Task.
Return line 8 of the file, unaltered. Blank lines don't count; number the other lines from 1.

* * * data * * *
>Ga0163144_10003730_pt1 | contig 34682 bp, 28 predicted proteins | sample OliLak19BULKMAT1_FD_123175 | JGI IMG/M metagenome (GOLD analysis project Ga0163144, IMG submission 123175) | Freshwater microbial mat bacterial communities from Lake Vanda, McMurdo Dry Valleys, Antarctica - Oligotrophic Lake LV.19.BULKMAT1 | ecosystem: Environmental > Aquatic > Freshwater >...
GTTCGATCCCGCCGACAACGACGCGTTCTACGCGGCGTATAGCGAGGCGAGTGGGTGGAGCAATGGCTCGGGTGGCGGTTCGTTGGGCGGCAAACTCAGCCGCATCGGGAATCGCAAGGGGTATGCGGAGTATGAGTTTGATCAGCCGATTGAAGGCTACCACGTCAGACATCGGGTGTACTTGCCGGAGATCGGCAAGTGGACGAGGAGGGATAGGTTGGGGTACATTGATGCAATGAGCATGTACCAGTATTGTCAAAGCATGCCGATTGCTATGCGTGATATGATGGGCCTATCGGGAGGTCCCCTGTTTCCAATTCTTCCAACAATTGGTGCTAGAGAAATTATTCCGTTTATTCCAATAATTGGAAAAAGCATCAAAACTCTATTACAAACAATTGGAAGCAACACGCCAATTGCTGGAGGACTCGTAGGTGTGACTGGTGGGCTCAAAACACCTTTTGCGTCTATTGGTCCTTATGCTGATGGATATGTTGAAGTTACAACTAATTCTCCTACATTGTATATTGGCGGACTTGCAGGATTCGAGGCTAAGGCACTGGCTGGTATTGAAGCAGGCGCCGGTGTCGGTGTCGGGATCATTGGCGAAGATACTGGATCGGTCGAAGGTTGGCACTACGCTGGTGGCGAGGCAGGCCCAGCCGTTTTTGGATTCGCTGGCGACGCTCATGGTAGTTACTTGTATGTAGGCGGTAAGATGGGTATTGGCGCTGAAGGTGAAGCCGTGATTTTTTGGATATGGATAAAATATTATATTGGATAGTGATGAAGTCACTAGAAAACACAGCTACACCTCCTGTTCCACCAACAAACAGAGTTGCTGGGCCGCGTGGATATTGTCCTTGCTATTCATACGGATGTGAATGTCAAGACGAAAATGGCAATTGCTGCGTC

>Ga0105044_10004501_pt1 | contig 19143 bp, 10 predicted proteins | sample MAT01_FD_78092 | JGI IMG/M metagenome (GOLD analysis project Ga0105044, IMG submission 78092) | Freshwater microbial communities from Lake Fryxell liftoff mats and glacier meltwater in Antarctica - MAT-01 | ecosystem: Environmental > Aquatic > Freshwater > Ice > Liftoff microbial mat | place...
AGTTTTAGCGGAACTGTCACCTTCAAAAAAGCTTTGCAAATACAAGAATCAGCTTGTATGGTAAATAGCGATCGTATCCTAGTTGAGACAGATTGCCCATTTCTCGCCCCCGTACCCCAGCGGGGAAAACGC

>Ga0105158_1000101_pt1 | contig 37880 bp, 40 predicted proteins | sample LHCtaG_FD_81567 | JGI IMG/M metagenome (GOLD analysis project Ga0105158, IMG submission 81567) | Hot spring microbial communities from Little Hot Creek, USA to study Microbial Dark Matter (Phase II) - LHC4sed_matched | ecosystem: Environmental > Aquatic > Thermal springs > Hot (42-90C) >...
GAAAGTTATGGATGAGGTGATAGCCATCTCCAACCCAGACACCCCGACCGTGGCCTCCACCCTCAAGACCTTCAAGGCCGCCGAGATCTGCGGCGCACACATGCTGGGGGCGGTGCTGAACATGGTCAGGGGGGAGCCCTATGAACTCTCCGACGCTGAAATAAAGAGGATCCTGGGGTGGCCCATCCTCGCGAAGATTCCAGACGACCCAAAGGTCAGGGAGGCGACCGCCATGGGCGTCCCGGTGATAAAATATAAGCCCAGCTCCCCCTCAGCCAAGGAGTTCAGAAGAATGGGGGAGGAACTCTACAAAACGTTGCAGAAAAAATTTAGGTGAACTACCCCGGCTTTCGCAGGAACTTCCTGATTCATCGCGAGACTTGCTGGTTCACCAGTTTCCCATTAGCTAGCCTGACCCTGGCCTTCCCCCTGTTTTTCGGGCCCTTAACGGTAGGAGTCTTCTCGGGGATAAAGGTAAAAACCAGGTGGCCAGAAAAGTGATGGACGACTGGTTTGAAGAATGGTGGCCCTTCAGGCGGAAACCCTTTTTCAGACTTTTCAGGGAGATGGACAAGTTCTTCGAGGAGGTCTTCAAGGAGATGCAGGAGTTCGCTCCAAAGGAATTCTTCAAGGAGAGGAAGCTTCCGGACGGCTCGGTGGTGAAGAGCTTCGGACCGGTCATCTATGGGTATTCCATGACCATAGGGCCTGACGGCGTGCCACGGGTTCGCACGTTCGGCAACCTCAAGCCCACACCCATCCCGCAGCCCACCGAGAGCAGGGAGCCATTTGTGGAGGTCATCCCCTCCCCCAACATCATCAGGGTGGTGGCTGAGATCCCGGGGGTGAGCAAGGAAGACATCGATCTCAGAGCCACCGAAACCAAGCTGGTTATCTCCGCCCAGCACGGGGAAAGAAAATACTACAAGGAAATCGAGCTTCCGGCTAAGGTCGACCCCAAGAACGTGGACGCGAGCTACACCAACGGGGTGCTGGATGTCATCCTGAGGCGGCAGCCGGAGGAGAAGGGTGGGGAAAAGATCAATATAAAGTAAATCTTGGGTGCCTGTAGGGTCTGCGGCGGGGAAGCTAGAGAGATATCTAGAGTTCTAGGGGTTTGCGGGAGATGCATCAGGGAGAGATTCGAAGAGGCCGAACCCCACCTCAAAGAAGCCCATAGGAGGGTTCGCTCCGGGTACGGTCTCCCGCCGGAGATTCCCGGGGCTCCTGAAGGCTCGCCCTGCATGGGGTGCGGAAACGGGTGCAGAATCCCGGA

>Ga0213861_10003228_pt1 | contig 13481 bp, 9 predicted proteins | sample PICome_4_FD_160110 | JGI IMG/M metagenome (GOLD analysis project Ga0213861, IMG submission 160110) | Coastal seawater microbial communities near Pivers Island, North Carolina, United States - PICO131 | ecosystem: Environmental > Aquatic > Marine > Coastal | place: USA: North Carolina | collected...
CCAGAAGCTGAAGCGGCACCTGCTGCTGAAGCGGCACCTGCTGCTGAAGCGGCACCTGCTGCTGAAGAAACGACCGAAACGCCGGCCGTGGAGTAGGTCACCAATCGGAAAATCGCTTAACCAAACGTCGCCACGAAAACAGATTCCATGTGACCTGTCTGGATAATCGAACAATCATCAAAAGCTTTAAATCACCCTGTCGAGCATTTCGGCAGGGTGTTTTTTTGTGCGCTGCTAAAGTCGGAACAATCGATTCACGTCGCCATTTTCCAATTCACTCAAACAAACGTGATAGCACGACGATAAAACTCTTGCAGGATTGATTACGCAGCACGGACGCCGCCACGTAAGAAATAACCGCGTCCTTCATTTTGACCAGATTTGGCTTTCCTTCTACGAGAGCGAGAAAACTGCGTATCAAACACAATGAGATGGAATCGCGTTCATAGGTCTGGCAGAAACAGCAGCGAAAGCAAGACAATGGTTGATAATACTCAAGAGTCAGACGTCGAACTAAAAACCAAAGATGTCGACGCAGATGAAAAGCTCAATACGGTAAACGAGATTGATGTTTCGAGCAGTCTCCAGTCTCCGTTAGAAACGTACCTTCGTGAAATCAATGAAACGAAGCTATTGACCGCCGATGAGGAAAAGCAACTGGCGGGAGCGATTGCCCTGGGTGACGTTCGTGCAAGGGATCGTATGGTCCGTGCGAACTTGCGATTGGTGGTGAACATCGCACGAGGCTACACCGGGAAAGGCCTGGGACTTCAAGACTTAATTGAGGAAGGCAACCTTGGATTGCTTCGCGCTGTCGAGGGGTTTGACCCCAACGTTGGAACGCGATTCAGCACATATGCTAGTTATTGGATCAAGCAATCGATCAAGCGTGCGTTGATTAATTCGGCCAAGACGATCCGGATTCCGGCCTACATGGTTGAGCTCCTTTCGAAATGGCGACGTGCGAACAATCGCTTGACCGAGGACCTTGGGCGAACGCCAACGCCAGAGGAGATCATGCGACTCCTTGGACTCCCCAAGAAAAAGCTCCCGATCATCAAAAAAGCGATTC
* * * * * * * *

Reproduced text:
CCAGAAGCTGAAGCGGCACCTGCTGCTGAAGCGGCACCTGCTGCTGAAGCGGCACCTGCTGCTGAAGAAACGACCGAAACGCCGGCCGTGGAGTAGGTCACCAATCGGAAAATCGCTTAACCAAACGTCGCCACGAAAACAGATTCCATGTGACCTGTCTGGATAATCGAACAATCATCAAAAGCTTTAAATCACCCTGTCGAGCATTTCGGCAGGGTGTTTTTTTGTGCGCTGCTAAAGTCGGAACAATCGATTCACGTCGCCATTTTCCAATTCACTCAAACAAACGTGATAGCACGACGATAAAACTCTTGCAGGATTGATTACGCAGCACGGACGCCGCCACGTAAGAAATAACCGCGTCCTTCATTTTGACCAGATTTGGCTTTCCTTCTACGAGAGCGAGAAAACTGCGTATCAAACACAATGAGATGGAATCGCGTTCATAGGTCTGGCAGAAACAGCAGCGAAAGCAAGACAATGGTTGATAATACTCAAGAGTCAGACGTCGAACTAAAAACCAAAGATGTCGACGCAGATGAAAAGCTCAATACGGTAAACGAGATTGATGTTTCGAGCAGTCTCCAGTCTCCGTTAGAAACGTACCTTCGTGAAATCAATGAAACGAAGCTATTGACCGCCGATGAGGAAAAGCAACTGGCGGGAGCGATTGCCCTGGGTGACGTTCGTGCAAGGGATCGTATGGTCCGTGCGAACTTGCGATTGGTGGTGAACATCGCACGAGGCTACACCGGGAAAGGCCTGGGACTTCAAGACTTAATTGAGGAAGGCAACCTTGGATTGCTTCGCGCTGTCGAGGGGTTTGACCCCAACGTTGGAACGCGATTCAGCACATATGCTAGTTATTGGATCAAGCAATCGATCAAGCGTGCGTTGATTAATTCGGCCAAGACGATCCGGATTCCGGCCTACATGGTTGAGCTCCTTTCGAAATGGCGACGTGCGAACAATCGCTTGACCGAGGACCTTGGGCGAACGCCAACGCCAGAGGAGATCATGCGACTCCTTGGACTCCCCAAGAAAAAGCTCCCGATCATCAAAAAAGCGATTC